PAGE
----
IT systems. IT requirements on board cruise ships are increasing. The Meyer Werft shipyard uses Rittal data centers to ensure fast, standardised and fail-safe operations on the Norwegian Joy.

For the confident fortune hunters, today could well be their lucky day. The one-armed bandits rattle along, with cherries and dollar bills on rotating rollers racing through the viewing windows of the games machines. Animated voices reverberate around the room, and all the tables are full. The jackpot seems within reach.Viva Las Vegas – or so you might think. Yet this eldorado for casino fans isn’t located in Nevada but on the high seas – on board the “Norwegian Joy.”

The world’s fourth largest cruise ship comes from the Meyer Werft shipyard in Germany and is specially designed for the Asian market. The Papenburg-based shipbuilder, which has also been producing tankers and freighters for over 25 years and is a world leader, knows these requirements exactly. “As well as larger cabins for whole families, customers also expect larger casinos,” explains Frank Langen, Technical Design Department at Meyer Werft. And it’s not just a matter of accommodating them on the ship. Such entertainment offerings also place demanding requirements on IT systems to enable smooth operations, monitoring, play and settling up.

THE IT NEEDS ARE LIKE THOSE OF A SMALL TOWN

IT is now a key factor for these floating small towns, which are increasing in number and have larger capacity. Passengers’ demands for digital leisure activities are also increasing. For many people, the ship – which is like a floating theme park – is the actual holiday destination, less so the ports and places it docks at. The Norwegian Joy even has its own go-kart track on board. A floating ecosystem of this kind thus needs to offer maximum comfort. Video on demand in the cabin, mobile Internet access and cashless payments are almost a given for many passengers. The crew also uses satellite navigation on the bridge, central payment systems in the on-board restaurants and continuous monitoring of performance data in the engine room. These types of services are inconceivable without high-performance on-board data centers.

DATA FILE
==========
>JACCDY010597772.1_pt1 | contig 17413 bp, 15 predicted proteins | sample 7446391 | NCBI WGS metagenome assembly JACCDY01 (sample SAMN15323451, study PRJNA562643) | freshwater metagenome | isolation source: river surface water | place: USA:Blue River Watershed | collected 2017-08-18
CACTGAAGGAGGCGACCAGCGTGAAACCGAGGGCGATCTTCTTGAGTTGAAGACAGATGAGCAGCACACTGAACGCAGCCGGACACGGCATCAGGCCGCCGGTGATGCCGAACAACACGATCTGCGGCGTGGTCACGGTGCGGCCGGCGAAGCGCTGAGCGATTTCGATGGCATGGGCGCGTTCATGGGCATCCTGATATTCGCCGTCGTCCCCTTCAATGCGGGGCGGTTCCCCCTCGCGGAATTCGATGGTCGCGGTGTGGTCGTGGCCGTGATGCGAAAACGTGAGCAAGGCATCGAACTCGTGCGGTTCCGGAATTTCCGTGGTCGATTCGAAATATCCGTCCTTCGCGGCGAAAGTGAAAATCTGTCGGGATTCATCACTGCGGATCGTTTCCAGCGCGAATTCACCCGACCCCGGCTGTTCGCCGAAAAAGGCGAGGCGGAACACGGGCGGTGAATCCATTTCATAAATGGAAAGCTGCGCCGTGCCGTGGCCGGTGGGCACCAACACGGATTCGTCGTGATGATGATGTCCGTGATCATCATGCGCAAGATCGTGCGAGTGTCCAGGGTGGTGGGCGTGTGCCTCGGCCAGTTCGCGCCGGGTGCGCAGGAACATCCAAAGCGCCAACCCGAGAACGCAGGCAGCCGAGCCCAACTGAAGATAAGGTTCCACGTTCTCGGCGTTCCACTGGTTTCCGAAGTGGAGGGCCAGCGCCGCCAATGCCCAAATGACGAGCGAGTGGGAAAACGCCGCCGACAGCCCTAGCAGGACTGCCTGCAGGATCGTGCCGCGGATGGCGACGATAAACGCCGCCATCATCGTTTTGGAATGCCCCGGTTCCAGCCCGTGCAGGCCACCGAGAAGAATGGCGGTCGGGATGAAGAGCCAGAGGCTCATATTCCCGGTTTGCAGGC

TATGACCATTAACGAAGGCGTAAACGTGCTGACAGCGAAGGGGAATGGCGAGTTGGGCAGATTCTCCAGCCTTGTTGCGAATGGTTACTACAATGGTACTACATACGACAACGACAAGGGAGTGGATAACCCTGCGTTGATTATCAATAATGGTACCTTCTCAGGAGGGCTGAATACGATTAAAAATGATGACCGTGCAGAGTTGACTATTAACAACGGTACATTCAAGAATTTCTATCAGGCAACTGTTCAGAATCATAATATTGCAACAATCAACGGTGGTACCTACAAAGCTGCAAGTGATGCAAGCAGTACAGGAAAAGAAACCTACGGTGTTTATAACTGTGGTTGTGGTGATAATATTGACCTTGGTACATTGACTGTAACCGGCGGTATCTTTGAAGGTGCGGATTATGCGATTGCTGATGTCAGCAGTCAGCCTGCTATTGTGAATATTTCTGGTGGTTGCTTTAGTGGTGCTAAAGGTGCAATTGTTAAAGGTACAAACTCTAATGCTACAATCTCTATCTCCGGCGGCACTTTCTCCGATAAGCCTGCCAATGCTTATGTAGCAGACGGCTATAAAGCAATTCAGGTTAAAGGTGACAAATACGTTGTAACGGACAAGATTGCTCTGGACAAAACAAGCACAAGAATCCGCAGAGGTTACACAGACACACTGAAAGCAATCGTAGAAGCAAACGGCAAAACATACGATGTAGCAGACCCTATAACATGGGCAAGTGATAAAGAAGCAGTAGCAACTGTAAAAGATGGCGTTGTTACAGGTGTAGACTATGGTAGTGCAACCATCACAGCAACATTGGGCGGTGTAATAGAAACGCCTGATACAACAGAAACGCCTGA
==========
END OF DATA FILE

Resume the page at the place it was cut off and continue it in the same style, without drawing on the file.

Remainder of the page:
Although installing a data center is just one of numerous design challenges for the shipyard, large amounts of expertise are every bit as necessary for the IT systems as they are for fitting out the 1,925 cabins on the 333-metre-long ship. Ships are becoming bigger and bigger with every year that passes. Yet the space on board a passenger ship for technology rooms and data centers to support profitable cabins and restaurants is very limited. Repairs to the IT infrastructure hundreds of nautical miles from the nearest port are also only possible to a limited extent. “During a voyage, parts must therefore be easy to replace. The IT system supplier should also offer technical service in the ship’s destination countries,” says Langen.

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